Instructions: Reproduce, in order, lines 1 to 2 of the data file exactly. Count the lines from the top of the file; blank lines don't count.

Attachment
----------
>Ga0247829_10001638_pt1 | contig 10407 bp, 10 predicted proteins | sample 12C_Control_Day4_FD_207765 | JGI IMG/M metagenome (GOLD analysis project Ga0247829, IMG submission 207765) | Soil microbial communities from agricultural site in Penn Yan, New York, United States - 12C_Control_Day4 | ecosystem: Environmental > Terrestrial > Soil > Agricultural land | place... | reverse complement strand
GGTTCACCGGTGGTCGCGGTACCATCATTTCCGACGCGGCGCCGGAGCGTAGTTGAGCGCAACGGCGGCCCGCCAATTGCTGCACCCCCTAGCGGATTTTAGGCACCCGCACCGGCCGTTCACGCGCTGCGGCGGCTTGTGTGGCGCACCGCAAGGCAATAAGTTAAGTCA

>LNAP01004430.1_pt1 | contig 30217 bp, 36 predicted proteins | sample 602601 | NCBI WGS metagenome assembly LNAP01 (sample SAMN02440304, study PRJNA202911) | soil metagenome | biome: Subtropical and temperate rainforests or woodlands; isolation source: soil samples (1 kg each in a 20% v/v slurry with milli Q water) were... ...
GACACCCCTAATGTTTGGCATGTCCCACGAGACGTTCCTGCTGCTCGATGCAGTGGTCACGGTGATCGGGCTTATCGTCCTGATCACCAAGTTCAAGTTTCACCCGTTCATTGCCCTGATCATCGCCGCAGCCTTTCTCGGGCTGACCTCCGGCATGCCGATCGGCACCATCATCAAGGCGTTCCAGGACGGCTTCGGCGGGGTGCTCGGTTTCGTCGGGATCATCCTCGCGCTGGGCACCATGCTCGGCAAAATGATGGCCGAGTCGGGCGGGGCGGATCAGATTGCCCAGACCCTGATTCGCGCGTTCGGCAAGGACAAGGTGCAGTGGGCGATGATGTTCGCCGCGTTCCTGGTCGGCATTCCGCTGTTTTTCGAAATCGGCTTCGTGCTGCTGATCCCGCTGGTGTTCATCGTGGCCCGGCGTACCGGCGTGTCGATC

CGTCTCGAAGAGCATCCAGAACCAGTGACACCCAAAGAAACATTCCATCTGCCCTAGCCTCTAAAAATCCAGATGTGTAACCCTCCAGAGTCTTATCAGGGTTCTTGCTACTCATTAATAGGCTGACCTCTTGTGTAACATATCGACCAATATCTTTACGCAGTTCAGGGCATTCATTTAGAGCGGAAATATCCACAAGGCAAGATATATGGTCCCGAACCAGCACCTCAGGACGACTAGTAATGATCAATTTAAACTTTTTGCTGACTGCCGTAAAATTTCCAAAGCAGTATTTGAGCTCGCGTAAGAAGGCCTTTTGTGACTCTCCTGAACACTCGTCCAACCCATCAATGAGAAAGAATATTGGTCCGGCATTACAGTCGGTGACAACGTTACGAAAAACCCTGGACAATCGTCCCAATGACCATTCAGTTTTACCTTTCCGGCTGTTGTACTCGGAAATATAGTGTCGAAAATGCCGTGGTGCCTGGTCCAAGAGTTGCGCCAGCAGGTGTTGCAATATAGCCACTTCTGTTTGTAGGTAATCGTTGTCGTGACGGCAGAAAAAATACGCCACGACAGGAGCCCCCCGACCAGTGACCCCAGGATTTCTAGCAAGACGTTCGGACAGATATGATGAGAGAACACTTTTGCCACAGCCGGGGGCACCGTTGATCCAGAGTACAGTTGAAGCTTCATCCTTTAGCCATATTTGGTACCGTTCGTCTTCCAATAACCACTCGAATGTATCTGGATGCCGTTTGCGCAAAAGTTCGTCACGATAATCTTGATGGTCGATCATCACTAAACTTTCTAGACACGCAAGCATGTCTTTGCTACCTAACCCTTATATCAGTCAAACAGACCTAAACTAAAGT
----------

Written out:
>Ga0247829_10001638_pt1 | contig 10407 bp, 10 predicted proteins | sample 12C_Control_Day4_FD_207765 | JGI IMG/M metagenome (GOLD analysis project Ga0247829, IMG submission 207765) | Soil microbial communities from agricultural site in Penn Yan, New York, United States - 12C_Control_Day4 | ecosystem: Environmental > Terrestrial > Soil > Agricultural land | place... | reverse complement strand
GGTTCACCGGTGGTCGCGGTACCATCATTTCCGACGCGGCGCCGGAGCGTAGTTGAGCGCAACGGCGGCCCGCCAATTGCTGCACCCCCTAGCGGATTTTAGGCACCCGCACCGGCCGTTCACGCGCTGCGGCGGCTTGTGTGGCGCACCGCAAGGCAATAAGTTAAGTCA